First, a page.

From the Good Morning Silicon Valley blog:

Simple common sense should tell us that trying to text while driving is as stupid and dangerous as trying to crochet. We shouldn’t need a bunch of studies calculating and quantifying the risk to goad us into a response, but if that’s what it takes, here’s the latest. A Virginia Tech study that outfitted the cabs of long-haul trucks with video cameras found that when the drivers were texting, their collision risk was 23 times greater than when they had their attention on the road — a figure far higher than the estimates coming out of lab research and a rate by far more dangerous than other driving distractions. And at the University of Utah, research on college students using driving simulators showed texting raised the crash risk by eight times. The variance in the figures is beside the point. “You’re off the charts in both cases,” said Utah professor David Strayer. “It’s crazy to be doing it.”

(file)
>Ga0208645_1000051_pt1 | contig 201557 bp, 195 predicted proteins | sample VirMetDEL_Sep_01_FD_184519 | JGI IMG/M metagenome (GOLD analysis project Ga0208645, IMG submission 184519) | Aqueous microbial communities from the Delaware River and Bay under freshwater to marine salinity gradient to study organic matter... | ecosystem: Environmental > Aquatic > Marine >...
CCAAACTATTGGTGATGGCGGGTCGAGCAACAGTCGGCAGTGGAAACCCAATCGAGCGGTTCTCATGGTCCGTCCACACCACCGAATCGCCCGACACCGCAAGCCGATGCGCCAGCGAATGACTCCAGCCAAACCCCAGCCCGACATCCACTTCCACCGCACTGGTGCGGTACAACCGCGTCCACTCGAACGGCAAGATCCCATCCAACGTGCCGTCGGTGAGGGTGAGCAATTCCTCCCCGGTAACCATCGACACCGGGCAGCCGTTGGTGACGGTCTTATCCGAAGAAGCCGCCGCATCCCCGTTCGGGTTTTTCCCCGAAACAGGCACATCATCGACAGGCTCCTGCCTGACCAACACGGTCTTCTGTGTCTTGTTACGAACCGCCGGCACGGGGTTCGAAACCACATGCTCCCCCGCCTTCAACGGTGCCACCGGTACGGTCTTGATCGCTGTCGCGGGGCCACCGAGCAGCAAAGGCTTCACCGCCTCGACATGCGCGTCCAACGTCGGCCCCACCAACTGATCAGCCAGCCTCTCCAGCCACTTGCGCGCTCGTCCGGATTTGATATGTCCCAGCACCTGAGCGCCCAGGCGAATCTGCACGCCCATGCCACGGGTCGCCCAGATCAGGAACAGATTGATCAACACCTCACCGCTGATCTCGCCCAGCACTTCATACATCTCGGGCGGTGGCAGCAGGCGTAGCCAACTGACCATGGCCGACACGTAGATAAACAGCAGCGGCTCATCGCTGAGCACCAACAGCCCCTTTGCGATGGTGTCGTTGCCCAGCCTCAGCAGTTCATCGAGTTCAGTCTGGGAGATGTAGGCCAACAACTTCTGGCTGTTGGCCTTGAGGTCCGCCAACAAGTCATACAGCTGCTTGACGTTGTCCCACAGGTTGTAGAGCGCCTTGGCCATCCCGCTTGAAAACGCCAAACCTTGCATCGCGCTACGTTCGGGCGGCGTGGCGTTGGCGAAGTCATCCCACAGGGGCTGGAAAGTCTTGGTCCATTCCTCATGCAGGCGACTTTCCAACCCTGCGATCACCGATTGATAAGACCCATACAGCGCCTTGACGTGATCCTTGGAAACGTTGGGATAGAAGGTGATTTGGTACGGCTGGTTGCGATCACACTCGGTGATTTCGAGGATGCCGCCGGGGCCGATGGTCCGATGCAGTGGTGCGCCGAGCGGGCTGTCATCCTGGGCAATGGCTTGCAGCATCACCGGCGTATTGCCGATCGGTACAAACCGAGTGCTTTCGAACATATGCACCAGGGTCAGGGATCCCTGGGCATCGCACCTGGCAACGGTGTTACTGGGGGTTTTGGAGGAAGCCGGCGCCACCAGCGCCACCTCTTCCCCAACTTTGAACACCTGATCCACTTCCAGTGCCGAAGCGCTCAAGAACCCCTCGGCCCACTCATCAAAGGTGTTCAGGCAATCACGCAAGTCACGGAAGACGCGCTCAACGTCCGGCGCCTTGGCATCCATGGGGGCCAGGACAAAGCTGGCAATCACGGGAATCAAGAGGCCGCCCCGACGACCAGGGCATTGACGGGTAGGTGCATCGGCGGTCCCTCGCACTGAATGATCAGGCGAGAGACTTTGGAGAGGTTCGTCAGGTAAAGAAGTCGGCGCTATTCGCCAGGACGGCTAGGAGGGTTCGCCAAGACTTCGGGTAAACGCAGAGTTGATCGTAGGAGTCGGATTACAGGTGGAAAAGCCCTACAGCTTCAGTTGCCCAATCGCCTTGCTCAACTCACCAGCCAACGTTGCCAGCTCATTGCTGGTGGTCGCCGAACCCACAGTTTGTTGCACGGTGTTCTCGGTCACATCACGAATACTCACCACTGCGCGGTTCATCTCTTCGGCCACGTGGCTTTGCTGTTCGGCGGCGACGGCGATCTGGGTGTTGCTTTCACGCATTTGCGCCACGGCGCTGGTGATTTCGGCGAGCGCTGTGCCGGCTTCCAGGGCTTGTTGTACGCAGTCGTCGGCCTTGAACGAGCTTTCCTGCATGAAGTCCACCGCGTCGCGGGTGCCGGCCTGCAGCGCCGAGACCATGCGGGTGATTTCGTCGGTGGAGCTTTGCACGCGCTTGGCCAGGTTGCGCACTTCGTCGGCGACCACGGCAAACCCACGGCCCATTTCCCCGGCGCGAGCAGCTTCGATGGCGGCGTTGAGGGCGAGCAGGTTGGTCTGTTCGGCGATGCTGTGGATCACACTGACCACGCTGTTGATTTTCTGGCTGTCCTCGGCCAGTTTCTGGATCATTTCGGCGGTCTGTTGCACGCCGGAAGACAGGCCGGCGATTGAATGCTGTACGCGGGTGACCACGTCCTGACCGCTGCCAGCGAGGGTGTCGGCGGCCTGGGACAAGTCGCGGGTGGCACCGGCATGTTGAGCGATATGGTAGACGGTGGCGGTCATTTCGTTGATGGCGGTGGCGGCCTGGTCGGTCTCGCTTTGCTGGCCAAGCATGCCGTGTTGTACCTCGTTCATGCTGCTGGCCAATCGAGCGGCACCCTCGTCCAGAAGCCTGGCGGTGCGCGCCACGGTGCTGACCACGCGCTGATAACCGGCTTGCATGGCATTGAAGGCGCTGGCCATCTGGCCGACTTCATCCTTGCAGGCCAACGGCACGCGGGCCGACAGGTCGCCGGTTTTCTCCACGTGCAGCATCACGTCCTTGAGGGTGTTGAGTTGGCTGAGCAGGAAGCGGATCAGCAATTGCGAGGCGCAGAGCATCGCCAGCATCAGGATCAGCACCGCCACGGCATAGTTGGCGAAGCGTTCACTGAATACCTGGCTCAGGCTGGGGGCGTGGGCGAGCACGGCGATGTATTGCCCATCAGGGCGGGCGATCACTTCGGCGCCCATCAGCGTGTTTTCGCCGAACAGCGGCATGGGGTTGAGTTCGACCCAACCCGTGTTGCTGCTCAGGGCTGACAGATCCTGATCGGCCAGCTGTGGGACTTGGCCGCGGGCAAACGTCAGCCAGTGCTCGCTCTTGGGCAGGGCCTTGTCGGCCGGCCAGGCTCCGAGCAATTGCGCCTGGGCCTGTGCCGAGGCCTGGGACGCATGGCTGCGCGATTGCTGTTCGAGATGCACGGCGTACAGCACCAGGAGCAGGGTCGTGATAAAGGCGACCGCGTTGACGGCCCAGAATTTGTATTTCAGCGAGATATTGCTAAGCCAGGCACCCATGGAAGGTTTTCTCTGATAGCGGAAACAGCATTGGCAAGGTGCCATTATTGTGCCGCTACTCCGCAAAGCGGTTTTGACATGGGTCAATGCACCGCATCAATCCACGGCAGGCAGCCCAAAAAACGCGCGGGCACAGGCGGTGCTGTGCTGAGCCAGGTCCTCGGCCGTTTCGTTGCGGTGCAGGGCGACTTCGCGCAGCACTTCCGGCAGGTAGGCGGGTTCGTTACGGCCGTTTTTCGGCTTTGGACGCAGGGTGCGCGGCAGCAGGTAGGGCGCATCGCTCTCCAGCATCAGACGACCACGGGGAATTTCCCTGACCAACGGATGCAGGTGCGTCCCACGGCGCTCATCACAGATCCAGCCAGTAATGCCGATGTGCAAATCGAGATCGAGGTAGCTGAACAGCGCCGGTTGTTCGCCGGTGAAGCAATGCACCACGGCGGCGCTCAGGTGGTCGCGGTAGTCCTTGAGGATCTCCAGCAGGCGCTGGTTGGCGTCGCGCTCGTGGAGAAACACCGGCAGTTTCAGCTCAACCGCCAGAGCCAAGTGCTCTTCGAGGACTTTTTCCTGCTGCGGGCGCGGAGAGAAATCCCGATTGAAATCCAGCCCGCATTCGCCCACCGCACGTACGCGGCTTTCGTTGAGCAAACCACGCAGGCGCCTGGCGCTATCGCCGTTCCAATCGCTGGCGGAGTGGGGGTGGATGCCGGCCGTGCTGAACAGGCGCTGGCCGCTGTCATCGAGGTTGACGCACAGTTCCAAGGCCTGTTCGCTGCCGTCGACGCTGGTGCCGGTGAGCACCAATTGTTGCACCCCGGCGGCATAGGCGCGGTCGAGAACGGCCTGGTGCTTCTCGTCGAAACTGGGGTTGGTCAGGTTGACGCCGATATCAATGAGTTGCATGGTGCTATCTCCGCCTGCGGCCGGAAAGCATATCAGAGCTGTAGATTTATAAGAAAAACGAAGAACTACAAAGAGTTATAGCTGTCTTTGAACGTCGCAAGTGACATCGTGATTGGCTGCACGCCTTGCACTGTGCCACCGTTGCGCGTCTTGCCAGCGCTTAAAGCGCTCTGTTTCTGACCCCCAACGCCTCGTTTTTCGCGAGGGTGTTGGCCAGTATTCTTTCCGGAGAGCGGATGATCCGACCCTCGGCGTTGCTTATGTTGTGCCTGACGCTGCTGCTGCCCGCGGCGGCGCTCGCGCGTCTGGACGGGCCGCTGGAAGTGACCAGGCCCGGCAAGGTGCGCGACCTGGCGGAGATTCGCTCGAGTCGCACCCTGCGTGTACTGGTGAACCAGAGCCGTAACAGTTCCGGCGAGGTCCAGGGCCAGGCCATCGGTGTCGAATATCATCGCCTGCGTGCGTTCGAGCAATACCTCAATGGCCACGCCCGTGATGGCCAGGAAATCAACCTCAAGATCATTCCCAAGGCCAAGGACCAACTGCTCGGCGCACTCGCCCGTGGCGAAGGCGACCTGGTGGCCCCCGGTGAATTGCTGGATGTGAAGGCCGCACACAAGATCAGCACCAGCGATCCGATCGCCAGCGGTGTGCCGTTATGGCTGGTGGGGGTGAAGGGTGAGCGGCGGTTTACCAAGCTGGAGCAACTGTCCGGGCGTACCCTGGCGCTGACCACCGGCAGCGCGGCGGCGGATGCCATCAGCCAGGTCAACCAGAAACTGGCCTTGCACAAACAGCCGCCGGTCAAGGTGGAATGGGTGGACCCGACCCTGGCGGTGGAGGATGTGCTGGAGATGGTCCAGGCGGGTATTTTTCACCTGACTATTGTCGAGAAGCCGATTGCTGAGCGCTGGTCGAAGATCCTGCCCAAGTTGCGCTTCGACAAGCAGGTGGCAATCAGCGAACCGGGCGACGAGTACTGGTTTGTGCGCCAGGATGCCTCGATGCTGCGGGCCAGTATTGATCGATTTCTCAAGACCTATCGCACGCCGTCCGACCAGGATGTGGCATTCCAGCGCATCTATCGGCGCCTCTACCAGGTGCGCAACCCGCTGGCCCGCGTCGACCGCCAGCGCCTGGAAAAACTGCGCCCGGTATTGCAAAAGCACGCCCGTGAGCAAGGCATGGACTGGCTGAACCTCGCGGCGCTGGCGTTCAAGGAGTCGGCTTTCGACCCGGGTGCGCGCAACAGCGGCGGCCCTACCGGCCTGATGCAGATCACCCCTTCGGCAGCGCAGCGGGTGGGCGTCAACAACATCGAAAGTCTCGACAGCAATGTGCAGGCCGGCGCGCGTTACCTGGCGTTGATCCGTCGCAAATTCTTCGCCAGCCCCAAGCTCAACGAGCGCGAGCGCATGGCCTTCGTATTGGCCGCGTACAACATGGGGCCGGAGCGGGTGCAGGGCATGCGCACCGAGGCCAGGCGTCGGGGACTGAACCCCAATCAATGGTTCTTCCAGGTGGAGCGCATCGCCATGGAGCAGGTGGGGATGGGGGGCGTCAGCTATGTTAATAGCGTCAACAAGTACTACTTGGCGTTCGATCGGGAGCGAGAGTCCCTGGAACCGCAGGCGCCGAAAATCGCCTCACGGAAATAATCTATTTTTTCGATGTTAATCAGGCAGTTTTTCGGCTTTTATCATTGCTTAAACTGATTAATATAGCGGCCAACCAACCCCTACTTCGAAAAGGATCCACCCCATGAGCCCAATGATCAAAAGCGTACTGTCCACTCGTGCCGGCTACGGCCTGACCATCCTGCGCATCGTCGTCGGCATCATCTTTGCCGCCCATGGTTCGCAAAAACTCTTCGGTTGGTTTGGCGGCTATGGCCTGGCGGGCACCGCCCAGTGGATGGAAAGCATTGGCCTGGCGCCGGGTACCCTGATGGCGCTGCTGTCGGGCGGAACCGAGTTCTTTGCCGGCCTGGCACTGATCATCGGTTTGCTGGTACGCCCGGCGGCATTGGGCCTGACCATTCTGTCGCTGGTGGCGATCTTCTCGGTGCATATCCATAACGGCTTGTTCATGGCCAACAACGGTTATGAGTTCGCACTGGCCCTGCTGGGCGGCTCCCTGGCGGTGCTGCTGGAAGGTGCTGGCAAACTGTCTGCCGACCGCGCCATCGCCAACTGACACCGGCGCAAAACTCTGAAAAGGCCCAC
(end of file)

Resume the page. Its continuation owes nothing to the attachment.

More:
And the heck of it is, people already know that and they keep doing it anyway.

This is a near-perfect example of how most humans are geniuses at rationalization: yes, I know it's dangerous, but I'll be careful and do it just this time, because I really need to let the office know where that file is. Oh wait, they've got another question. Well, it would be more dangerous to wait and put the phone down, so I'll just– dammit, can't the kids find anything by themselves? Okay, now I'll make up for it by really focusing on the road.

It's also a nice example of the kinds of dissonance created when we take practices and technologies designed for one use context, and move it into another– a phenomenon that mobile technologies makes increasingly common. It was hard to take a Macintosh SE or IBM PC Junior on the road; a smartphone, on the other hand, is a perfect storm of transportable, always-on, and just usable enough when you're doing other things to be dangerous.

[To the tune of Jean Sibelius, "Tapiola, Op. 112," from the album Finlandia/Tone Poems (I give it 2 stars).]